How to make a scarecrow
My four year old has outgrown his 4T jeans and cooler weather clothing, and while the majority of them are going to find new homes at our church’s Mission Center, we decided to recycle of a few of them and make a new friend, a scarecrow!
Scarecrows are old. They have been around for thousands of years. The Egyptians, Romans and Greeks all used them to protect their crops from hungry birds, although they have not always been made out of hay. Even native Americans used them! To read more about the history of scarecrows; http://www.spfdbus.com/thanksgiving/adopted-scarecrow/history_of_the_scarecrow.htm
If you want to stand up your scarecrow, you will need to make a frame out of wood. If you are going to sit him on a bench or hay bale, you can skip this part. We purchased the wood at Home Depot for $.92. Because I wanted a preschooler sized scarecrow, I measured my little boy. He is 42 inches tall and he is 41 inches from finger tip to finger tip. Since I am planning to “plant” the bottom 12″ of the frame, to make our scarecrow stand up, I need a stick that is 54″ tall and one 41″ to secure his arms. I used a screw to secure the 2 sticks together.
As we are leaving the home improvement store, I’m thinking how cute my little guy is, carrying the wood and telling everyone he is going to make himself a scarecrow and use the wood to “hang it”. I think it’s so cute that I’m trying to get a picture, and thinking how I wish I had let him wear his little Bob the Builder yellow hard hat, when he quickly turns around, and in a move right out of The Three Stooges, hits me on the nose with that 8 foot long piece of wood. Instantly, the orange smocks are flying as admirers of my boy are ducking and taking cover as he twirls around to see why I’m shreiking, sending the wood swishing through the air. My nose is now bleeding and I’m trying to grab the wood, and him. We are a circus act, a sad, pitiful circus. Learn from my mistakes…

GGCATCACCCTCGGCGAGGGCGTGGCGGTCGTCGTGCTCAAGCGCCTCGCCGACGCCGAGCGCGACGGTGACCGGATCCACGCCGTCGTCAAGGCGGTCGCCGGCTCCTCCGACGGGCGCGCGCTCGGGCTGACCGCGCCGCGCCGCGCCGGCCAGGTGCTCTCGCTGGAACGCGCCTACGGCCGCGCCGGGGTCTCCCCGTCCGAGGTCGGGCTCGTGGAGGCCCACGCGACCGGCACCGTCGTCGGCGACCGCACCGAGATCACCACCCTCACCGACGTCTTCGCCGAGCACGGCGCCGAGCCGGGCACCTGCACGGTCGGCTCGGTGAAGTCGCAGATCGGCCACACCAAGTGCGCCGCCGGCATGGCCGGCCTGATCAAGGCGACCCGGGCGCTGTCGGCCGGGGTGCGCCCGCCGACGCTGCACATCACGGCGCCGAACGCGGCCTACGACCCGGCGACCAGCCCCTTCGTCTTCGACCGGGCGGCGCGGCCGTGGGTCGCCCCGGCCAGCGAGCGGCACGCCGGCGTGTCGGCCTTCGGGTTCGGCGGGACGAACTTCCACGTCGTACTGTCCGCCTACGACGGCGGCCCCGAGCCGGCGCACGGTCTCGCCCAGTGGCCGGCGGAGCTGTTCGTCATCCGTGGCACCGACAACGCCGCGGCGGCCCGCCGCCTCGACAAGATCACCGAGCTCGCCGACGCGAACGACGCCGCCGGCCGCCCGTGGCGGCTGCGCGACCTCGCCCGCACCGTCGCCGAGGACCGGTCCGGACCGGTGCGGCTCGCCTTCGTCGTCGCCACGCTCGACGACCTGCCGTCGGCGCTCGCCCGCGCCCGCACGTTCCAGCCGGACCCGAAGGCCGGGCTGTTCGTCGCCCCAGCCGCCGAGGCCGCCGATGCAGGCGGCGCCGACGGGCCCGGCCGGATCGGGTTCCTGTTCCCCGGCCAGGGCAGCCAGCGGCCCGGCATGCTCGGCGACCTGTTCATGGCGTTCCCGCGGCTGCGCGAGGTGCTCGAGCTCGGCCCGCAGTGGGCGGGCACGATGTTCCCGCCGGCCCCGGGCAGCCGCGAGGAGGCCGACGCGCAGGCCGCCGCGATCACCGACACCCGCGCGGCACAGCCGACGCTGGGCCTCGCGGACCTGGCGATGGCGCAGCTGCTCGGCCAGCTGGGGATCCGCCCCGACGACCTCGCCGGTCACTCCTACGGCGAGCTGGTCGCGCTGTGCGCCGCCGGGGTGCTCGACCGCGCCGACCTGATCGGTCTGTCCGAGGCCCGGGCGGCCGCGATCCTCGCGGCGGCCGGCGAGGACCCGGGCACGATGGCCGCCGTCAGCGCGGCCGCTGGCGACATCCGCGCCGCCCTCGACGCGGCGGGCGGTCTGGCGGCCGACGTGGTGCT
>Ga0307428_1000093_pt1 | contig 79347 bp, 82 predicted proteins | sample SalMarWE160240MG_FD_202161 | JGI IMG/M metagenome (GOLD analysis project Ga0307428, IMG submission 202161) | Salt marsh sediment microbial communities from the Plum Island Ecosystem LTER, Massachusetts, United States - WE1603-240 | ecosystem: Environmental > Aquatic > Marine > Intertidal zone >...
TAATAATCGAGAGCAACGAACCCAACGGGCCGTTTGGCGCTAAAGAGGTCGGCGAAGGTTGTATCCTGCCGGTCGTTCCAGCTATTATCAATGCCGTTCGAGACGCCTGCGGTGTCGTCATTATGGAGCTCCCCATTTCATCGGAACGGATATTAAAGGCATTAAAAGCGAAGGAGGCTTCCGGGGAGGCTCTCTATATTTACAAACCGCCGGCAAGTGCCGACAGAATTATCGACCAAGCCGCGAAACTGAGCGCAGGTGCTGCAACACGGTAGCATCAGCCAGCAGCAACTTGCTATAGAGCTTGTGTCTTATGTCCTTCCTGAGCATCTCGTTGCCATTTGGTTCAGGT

Once we get home, and I get cleaned up, I gathered a pair of his favorite jeans and a button down shirt. We aren’t really trying to scare away any crows, and I want it to look more like a scarecrow than a little boy. I like the way the hay looks sticking out of the holes of a button down shirt!
We purchased a bale of straw at our local feed store for $8. Ask for straw instead of hay, because it’s less expensive, and your scarecrow will never know the difference! Stuff the jeans and shirt. Again, I want some of the hay to show, so I overstuffed and pulled some down the arms and legs of the jeans. Then using twine, tie them off so it doesn’t fall out. Use tacks or a staple gun to secure the shirt and jeans to the frame. I also used safety pins to attach the shirt to the jeans.
The head is the most complicated part of the scarecrow. The first jack-o-lanterns were made to adorn scarecrows. You can also use a pumpkin and paint a face on it. (it will last much longer than if you carve it).
When I was a child, we had a scarecrow every year, and my mom would use a small, white pillowcase and paint a face onto it. It’s lighter and will stay in place much longer. I outlined the face, and since this is a project for my little one and he WANTED to paint, I let him fill in the eyes, etc. I probably could have done a better job, but the project is about him, and for him, not me.
Every good scarecrow needs a hat! My little guy wasn’t about to share one of his baseball caps, but he was fine letting me use one of his brother’s knit hats. Be sure and stuff a little extra straw under the hat for hair!